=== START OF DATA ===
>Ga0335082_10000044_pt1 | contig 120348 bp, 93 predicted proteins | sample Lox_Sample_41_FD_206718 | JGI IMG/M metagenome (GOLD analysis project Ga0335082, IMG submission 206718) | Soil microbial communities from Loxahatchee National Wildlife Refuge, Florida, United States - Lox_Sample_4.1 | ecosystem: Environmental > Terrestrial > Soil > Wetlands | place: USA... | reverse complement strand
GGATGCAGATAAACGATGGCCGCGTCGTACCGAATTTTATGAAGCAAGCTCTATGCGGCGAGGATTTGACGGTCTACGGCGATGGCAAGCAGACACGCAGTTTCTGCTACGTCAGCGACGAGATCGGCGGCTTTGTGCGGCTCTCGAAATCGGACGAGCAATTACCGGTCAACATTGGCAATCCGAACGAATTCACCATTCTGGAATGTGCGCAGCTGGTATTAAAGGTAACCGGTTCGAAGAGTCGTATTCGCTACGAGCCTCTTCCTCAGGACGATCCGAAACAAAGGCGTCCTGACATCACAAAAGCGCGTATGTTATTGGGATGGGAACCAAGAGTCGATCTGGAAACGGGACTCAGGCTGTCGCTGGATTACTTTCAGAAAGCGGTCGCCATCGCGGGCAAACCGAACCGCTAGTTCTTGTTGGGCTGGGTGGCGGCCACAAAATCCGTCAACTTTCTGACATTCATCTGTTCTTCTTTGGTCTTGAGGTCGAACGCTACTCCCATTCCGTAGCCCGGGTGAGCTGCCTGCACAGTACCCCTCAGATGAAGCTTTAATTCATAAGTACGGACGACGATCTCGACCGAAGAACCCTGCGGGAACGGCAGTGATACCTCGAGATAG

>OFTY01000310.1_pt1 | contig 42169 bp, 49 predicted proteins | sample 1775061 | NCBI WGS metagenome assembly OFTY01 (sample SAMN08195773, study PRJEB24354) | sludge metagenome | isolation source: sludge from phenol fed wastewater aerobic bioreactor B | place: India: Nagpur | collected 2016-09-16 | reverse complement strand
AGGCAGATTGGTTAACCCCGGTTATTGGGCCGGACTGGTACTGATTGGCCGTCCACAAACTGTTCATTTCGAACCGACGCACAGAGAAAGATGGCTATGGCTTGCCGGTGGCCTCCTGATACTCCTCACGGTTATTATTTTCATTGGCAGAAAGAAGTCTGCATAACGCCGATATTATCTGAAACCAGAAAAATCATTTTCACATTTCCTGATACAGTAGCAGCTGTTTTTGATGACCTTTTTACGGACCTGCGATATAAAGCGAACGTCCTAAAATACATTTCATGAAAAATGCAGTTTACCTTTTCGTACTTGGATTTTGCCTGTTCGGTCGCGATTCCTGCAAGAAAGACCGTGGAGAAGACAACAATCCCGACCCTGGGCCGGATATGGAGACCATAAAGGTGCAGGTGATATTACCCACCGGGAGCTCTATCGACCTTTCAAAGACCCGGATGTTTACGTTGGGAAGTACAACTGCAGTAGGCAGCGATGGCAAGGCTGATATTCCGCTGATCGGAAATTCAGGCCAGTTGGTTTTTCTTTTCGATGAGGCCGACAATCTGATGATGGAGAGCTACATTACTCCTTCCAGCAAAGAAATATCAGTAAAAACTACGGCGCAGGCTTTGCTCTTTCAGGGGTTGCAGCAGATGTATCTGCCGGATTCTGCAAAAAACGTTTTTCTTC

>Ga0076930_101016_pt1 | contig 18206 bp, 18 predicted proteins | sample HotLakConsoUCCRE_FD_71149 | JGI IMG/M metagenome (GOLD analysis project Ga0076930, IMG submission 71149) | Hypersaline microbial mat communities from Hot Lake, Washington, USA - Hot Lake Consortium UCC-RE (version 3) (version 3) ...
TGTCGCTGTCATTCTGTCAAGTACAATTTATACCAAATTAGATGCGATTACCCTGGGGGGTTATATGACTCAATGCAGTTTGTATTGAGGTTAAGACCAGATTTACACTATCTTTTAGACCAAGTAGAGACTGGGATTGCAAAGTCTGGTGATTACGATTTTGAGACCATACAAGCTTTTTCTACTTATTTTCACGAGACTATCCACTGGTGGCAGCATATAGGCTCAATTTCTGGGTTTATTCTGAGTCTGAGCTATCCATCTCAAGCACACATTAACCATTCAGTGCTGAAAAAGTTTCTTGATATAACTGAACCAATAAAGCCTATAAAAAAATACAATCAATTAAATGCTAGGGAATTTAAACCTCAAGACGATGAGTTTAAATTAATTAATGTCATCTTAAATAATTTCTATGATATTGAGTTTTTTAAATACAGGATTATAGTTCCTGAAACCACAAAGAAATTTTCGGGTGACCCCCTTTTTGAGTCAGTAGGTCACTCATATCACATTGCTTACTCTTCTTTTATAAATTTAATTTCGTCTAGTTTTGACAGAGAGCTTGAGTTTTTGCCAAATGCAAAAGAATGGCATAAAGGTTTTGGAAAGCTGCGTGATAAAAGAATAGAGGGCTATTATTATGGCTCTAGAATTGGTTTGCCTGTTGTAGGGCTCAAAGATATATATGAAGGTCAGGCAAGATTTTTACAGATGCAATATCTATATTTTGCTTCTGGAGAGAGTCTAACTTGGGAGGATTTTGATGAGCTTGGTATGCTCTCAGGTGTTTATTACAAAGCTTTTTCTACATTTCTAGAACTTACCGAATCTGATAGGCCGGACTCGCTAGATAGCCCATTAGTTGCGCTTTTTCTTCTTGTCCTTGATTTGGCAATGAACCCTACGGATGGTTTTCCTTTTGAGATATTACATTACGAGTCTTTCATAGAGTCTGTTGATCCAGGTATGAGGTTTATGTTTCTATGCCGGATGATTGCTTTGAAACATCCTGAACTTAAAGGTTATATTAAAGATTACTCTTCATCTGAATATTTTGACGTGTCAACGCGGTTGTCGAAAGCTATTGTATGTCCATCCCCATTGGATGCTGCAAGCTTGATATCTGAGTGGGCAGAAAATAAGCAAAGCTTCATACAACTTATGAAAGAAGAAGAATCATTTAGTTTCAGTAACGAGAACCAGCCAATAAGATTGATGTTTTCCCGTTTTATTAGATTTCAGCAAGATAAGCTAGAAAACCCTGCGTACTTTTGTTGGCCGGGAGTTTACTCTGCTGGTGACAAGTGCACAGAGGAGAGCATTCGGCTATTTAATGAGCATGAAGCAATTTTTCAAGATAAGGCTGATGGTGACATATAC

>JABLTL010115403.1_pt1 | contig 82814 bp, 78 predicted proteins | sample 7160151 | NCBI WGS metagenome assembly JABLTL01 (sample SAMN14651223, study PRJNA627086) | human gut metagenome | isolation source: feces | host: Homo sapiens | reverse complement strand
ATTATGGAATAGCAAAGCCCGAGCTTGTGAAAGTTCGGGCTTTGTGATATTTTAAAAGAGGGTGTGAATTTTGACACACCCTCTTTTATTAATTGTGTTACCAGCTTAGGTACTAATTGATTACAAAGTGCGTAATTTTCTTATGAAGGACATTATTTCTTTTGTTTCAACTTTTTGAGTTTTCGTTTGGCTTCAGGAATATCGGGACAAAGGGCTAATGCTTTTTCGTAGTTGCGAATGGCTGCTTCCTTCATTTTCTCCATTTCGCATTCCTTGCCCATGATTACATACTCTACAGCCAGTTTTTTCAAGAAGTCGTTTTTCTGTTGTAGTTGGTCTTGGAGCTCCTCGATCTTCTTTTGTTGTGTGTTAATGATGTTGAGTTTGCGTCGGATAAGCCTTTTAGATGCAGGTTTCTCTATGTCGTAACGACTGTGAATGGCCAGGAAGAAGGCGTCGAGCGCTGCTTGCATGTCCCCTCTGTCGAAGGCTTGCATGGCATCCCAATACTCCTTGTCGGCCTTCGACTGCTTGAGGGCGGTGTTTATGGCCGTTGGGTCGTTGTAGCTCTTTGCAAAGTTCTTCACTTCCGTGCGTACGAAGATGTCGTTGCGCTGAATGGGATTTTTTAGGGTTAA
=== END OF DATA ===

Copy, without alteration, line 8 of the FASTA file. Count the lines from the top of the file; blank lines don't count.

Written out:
ATTATGGAATAGCAAAGCCCGAGCTTGTGAAAGTTCGGGCTTTGTGATATTTTAAAAGAGGGTGTGAATTTTGACACACCCTCTTTTATTAATTGTGTTACCAGCTTAGGTACTAATTGATTACAAAGTGCGTAATTTTCTTATGAAGGACATTATTTCTTTTGTTTCAACTTTTTGAGTTTTCGTTTGGCTTCAGGAATATCGGGACAAAGGGCTAATGCTTTTTCGTAGTTGCGAATGGCTGCTTCCTTCATTTTCTCCATTTCGCATTCCTTGCCCATGATTACATACTCTACAGCCAGTTTTTTCAAGAAGTCGTTTTTCTGTTGTAGTTGGTCTTGGAGCTCCTCGATCTTCTTTTGTTGTGTGTTAATGATGTTGAGTTTGCGTCGGATAAGCCTTTTAGATGCAGGTTTCTCTATGTCGTAACGACTGTGAATGGCCAGGAAGAAGGCGTCGAGCGCTGCTTGCATGTCCCCTCTGTCGAAGGCTTGCATGGCATCCCAATACTCCTTGTCGGCCTTCGACTGCTTGAGGGCGGTGTTTATGGCCGTTGGGTCGTTGTAGCTCTTTGCAAAGTTCTTCACTTCCGTGCGTACGAAGATGTCGTTGCGCTGAATGGGATTTTTTAGGGTTAA